First Impressions: Benjamin Bulldog .357 Air Rifle from Pyramyd Air


First Impressions: Benjamin Bulldog .357 Air Rifle from Pyramyd Air

I haven’t had time to do a full review, but I did want to get some thoughts down on a rifle I recently got in the mail: the Benjamin Bulldog, a bullpup, bolt action, pre-charged pneumatic (PCP) air rifled in .357 caliber. The rifle came my way courtesy of Pyramyd Air, along with some ammo and the most Gucci-looking air compressor I’ve ever seen. (Even my wife was checking out the air compressor.)

Now, you’re probably thinking, “why is an air rifle bored as large as .357?” The answer is so you can kill larger critters, like hogs and deer, with it. That’s right, the Bulldog is an airgun that’s big enough to take most North American game with proper shot placement.

It’s also one of the few guns you can buy online and have shipped directly to your front door, at least that’s the case if you don’t live in one of the handful of states that regulate these like firearms. No FFL fees, just plain old UPS.

Ever since putting some rounds through this thing at SHOT Media Day a few years back, I’ve had a keen interest in this rifle. So far, after a brief range session I have to say it doesn’t disappoint.

Why I Like This Gun

First up is accuracy. I’ve not measured my groups with it, but I had no problem keeping a ~7-inch steel spinner in motion with it at 40 yards right out of the box from a sitting position with some iron sights I pulled off my AR-15 and didn’t even try to sight in. When I do a full review, look for more on this, but so far I’m pleased. I just dropped the irons on and started pinging that spinner from across the lawn.

Apart from accuracy and zero recoil, another big advantage to this gun is the lack of noise. It’s quieter than a suppressed AR, and for hunting I wouldn’t even worry about ear protection with it. But for a range session where I’m shooting it repeatedly, it’s just loud enough that I’d want to have something in my ears.

Finally, we get to the main thing that’s great about this gun: it’s cheap and easy to stockpile a nearly-unlimited ammo supply that will never go bad, because you don’t need propellant. No primers and no powder, just air. In other words, this is a pretty amazing survival gun option.

You may be thinking you need an electricity-powered, high-dollar compressor to run this gun, but you’re wrong. There are multiple models of hand pumps now that will fill this gun up to 3,000 PSI, so you don’t actually need anything more than a hand pump to make it work.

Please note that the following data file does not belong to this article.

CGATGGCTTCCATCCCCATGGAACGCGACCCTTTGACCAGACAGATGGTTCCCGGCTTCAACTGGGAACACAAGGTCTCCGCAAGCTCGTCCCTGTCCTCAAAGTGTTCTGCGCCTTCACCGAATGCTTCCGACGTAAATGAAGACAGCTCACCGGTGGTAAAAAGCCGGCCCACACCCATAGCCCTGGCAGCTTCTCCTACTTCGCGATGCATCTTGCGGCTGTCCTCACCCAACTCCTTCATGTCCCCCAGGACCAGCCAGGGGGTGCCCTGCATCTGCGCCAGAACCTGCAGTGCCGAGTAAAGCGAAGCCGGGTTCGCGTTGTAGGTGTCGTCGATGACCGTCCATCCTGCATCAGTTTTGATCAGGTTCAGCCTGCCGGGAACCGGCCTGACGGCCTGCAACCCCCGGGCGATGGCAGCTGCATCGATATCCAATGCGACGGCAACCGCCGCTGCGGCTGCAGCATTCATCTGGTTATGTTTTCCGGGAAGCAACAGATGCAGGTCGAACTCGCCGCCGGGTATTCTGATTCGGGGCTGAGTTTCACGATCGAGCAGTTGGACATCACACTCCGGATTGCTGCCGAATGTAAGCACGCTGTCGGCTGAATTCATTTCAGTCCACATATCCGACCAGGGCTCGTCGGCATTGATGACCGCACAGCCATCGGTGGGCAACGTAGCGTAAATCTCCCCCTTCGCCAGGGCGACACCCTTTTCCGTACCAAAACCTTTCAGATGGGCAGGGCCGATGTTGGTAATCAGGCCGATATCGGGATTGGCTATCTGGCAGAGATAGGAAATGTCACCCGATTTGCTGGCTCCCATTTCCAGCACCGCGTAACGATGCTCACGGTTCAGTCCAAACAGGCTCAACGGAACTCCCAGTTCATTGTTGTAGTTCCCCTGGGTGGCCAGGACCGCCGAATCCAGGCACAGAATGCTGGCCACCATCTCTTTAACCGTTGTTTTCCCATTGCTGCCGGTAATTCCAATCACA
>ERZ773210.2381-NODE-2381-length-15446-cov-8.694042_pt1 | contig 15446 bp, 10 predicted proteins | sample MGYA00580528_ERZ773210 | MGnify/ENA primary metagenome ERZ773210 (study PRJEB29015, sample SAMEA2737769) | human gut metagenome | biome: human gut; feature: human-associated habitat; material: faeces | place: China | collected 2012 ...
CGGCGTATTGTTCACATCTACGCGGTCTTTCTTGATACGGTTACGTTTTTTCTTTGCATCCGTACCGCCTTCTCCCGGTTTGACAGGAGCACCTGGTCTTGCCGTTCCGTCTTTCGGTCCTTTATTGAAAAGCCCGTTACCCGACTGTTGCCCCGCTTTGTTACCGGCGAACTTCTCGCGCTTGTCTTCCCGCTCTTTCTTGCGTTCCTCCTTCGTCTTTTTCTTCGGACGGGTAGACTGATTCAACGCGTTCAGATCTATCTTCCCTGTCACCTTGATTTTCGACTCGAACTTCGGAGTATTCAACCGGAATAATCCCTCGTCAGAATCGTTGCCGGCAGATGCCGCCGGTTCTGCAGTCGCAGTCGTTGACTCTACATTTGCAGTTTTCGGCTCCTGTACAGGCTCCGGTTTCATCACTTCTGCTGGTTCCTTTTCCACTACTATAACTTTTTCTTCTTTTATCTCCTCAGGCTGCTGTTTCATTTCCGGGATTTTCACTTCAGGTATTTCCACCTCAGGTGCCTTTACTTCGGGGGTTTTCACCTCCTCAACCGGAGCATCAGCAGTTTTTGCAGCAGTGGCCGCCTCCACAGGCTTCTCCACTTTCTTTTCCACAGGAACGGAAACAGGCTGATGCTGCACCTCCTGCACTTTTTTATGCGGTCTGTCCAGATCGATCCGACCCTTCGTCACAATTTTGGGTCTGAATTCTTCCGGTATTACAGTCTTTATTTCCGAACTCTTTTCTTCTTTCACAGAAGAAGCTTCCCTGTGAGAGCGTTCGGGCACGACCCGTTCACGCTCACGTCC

You can buy a few .357 caliber bullet molds and stock up on bullet casting alloy, and you’re set for life on ammo. You can also recover spent bullets and recast them. So between the low noise, accuracy, and near-infinite reusability of this rifle, it’s pretty close to being the ultimate prepper gun. There is a catch, though — but more on that in a moment.

Other Impressions

The gun’s weight is reasonable 7.7 pounds, which is about in line with an AR. As with a typical bullpup, much of the weight is toward the back (where the air chamber is), so it feels lighter and is easy to point.

The two-stage trigger is adequate — it’s pretty light, and I didn’t really notice it one way or another, so nothing to complain about there. I’ll try to pay more attention to it when I do the full review.

The Picatinny rail across the top makes it easy to mount AR accessories. And get this — on most airguns, the recoil impulse is such that you can’t use regular firearm optics without ruining them, but not so on the Bulldog. Benjamin claims it’s safe to mount your regular rifle optic on there. I’m going to take their word only so far, though — my Leupold Mark 8 will never see the top of an airgun, no matter what the manufacturer says.

Now for the main downside to this gun, especially as a prepper gun: it is just not user-serviceable. If you disassemble it, you void the warranty… and from what I’ve read online, pulling it apart is likely to cause it to leak. This is all related to the fact that it’s a PCP gun, and not something simpler like a piston design.

The lack of user-serviceability may be a deal-breaker for some, but I’m willing to take my chances. For as long as this gun runs, you’ve got basically an unlimited supply of ammo if you have a mold and some soft metal. To me, that’s worth taking a chance on, and possibly even buying a second one for backup.

I also plan to check out the Hatsan 135 QE Vortex .30 cal, which may be even better as a prepper rifle. It’s not going to have the knockdown and speed of followup shots that the Bulldog has, so it’s definitely limited to hunting applications. But gas pistons can run for decades without wearing out, and replacement pistons are cheap to stock up on. So this could be a solid backup option to the Bulldog.

I’ve been traveling so I haven’t been able to do a full review of this gun yet, so the above are just my initial thoughts based on a few hours of plinking around with it. I let some friends shoot it, and everyone had a smile on their faces. But more on that in the full review.

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Jon Stokes is Deputy Editor at

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